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Toward a mild dehydroformylation using base-metal catalysis † † Electronic supplementary information (ESI) available. See DOI: 10.1039/c6sc04607j Click here for additional data file.

View Article: PubMed Central - PubMed

ABSTRACT

Dehydroformylation, or the reaction of aldehydes to produce alkenes, hydrogen gas, and carbon monoxide, is a powerful transformation that is underdeveloped despite the high industrial importance of the reverse reaction, hydroformylation. Interestingly, nature routinely performs a related transformation, oxidative dehydroformylation, in the biosynthesis of cholesterol and related sterols under mild conditions using base-metal catalysts. In contrast, chemists have recently developed a non-oxidative dehydroformylation method; however, it requires high temperatures and a precious-metal catalyst. Careful study of both approaches has informed our efforts to design a base-metal catalyzed, mild dehydroformylation method that incorporates benefits from each while avoiding several of their respective disadvantages. Importantly, we show that cooperative base metal catalysis presents a powerful, mechanistically unique approach to reactions which are difficult to achieve using conventional catalyst design.

No MeSH data available.


Hydroformylation is a highly important industrial reaction.
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fig1: Hydroformylation is a highly important industrial reaction.

Mentions: Hydroformylation, the addition of a unit of H2 and CO across an olefin to form a branched or linear aldehyde (Fig. 1), is a reaction that has been known and well-studied since its serendipitous discovery in 1938 by Otto Roelen.1 This “oxo process” is an important method of synthesis with industrial output of >10 000 000 tons per year (Fig. 1).2 So called “oxo chemicals”, either aldehydes or alcohols and olefins derived from further hydrogenation and manipulation, are important products for a multitude of industrial applications and processes. Stemming from this importance, the reaction has remained the subject of significant scientific efforts with advances continuing to be made.1b,3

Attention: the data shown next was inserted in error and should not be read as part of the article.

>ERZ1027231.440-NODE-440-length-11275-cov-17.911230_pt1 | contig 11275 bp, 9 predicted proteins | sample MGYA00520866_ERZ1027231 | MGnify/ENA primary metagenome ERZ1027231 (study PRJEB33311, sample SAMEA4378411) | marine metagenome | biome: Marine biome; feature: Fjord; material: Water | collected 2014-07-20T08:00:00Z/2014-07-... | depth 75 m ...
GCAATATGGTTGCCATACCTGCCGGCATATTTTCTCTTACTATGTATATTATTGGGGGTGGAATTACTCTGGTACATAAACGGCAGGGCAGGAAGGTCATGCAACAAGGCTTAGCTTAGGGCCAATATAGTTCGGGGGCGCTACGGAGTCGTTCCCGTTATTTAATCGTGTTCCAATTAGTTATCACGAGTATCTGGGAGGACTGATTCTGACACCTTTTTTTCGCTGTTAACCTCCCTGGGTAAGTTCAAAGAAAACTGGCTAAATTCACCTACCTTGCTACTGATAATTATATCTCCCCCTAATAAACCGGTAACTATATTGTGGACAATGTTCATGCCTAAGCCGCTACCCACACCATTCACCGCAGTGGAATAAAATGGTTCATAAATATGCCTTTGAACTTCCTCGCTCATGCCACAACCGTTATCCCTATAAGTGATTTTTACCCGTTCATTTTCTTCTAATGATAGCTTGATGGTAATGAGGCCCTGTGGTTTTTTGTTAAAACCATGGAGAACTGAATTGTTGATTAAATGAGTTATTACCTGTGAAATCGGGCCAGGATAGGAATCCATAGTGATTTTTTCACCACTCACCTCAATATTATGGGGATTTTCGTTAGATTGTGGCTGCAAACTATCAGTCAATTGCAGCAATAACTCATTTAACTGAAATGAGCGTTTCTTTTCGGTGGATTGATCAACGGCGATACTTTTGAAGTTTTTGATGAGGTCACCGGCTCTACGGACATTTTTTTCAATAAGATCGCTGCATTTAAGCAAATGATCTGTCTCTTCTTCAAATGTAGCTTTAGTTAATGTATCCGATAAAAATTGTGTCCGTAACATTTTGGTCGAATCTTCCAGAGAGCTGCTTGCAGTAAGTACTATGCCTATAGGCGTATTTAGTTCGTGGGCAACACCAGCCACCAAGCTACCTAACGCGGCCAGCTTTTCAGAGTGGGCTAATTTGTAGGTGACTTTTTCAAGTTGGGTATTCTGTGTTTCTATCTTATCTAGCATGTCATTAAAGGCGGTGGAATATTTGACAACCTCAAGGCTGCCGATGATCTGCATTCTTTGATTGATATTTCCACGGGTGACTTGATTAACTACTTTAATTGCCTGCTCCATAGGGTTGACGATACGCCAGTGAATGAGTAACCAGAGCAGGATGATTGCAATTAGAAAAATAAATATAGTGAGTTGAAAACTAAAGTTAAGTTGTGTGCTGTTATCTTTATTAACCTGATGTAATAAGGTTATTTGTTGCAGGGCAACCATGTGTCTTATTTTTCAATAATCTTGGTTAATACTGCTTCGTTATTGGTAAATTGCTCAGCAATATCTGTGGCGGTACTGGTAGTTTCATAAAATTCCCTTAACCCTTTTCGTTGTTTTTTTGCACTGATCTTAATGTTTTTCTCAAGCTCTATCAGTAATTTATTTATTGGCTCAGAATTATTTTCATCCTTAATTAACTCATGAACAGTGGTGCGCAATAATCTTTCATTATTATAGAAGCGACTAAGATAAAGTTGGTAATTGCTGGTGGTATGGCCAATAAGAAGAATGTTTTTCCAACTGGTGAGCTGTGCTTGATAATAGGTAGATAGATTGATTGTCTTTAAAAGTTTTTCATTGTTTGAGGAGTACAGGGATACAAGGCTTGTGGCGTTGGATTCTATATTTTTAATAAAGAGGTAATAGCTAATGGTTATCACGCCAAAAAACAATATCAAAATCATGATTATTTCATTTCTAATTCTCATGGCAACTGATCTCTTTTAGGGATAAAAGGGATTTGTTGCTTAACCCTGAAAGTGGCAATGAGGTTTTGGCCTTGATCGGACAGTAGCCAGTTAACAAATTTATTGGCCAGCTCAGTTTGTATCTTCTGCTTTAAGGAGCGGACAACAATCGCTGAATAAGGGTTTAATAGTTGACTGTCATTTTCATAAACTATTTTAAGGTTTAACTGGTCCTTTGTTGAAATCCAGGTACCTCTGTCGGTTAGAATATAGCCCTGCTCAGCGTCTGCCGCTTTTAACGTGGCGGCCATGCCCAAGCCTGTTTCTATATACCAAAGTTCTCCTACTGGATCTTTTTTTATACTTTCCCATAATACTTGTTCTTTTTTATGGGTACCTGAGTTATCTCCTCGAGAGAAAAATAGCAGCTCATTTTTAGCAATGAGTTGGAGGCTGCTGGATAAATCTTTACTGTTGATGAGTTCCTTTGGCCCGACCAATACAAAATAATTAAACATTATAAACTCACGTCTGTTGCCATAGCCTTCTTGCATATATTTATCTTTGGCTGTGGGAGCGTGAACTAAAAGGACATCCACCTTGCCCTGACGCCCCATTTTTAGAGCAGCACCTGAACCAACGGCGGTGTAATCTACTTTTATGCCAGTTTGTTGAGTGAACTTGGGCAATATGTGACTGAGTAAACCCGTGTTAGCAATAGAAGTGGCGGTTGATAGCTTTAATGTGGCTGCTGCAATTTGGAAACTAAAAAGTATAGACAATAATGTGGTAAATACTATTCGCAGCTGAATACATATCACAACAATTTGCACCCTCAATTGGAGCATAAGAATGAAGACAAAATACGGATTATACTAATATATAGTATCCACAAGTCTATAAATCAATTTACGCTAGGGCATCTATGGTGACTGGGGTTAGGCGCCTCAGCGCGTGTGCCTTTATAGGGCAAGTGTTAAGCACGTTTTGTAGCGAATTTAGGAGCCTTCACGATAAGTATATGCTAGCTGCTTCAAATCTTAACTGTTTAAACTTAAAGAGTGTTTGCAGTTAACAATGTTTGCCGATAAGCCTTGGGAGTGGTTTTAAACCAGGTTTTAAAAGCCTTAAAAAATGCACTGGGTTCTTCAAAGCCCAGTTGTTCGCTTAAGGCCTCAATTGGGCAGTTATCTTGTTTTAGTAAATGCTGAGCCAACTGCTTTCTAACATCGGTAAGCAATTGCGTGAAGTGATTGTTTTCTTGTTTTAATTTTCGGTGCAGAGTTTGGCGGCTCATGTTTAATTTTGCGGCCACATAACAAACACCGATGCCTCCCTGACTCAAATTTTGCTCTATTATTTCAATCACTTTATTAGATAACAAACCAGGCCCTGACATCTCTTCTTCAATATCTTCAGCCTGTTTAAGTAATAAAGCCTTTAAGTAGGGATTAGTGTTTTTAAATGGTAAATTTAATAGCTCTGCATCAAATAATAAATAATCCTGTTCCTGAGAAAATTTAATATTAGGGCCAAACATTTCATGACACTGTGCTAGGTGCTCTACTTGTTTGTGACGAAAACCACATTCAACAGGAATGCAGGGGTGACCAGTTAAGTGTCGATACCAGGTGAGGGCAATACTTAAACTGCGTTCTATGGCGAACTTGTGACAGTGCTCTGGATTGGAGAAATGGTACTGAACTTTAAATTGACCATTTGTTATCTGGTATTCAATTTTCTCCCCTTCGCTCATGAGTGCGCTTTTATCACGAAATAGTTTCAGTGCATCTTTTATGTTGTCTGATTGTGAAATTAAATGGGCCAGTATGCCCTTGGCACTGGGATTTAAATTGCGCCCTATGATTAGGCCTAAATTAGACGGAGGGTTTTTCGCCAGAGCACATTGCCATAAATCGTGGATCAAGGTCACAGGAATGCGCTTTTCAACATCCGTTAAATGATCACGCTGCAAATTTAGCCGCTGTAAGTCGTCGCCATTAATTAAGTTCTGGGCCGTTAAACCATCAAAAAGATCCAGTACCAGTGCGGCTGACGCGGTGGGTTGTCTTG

Toward a mild dehydroformylation using base-metal catalysis † † Electronic supplementary information (ESI) available. See DOI: 10.1039/c6sc04607j Click here for additional data file.
Hydroformylation is a highly important industrial reaction.
© Copyright Policy - open-access
Related In: Results  -  Collection

License
Show All Figures
getmorefigures.php?uid=PMC5384452&req=5

fig1: Hydroformylation is a highly important industrial reaction.
Mentions: Hydroformylation, the addition of a unit of H2 and CO across an olefin to form a branched or linear aldehyde (Fig. 1), is a reaction that has been known and well-studied since its serendipitous discovery in 1938 by Otto Roelen.1 This “oxo process” is an important method of synthesis with industrial output of >10 000 000 tons per year (Fig. 1).2 So called “oxo chemicals”, either aldehydes or alcohols and olefins derived from further hydrogenation and manipulation, are important products for a multitude of industrial applications and processes. Stemming from this importance, the reaction has remained the subject of significant scientific efforts with advances continuing to be made.1b,3

View Article: PubMed Central - PubMed

ABSTRACT

Dehydroformylation, or the reaction of aldehydes to produce alkenes, hydrogen gas, and carbon monoxide, is a powerful transformation that is underdeveloped despite the high industrial importance of the reverse reaction, hydroformylation. Interestingly, nature routinely performs a related transformation, oxidative dehydroformylation, in the biosynthesis of cholesterol and related sterols under mild conditions using base-metal catalysts. In contrast, chemists have recently developed a non-oxidative dehydroformylation method; however, it requires high temperatures and a precious-metal catalyst. Careful study of both approaches has informed our efforts to design a base-metal catalyzed, mild dehydroformylation method that incorporates benefits from each while avoiding several of their respective disadvantages. Importantly, we show that cooperative base metal catalysis presents a powerful, mechanistically unique approach to reactions which are difficult to achieve using conventional catalyst design.

No MeSH data available.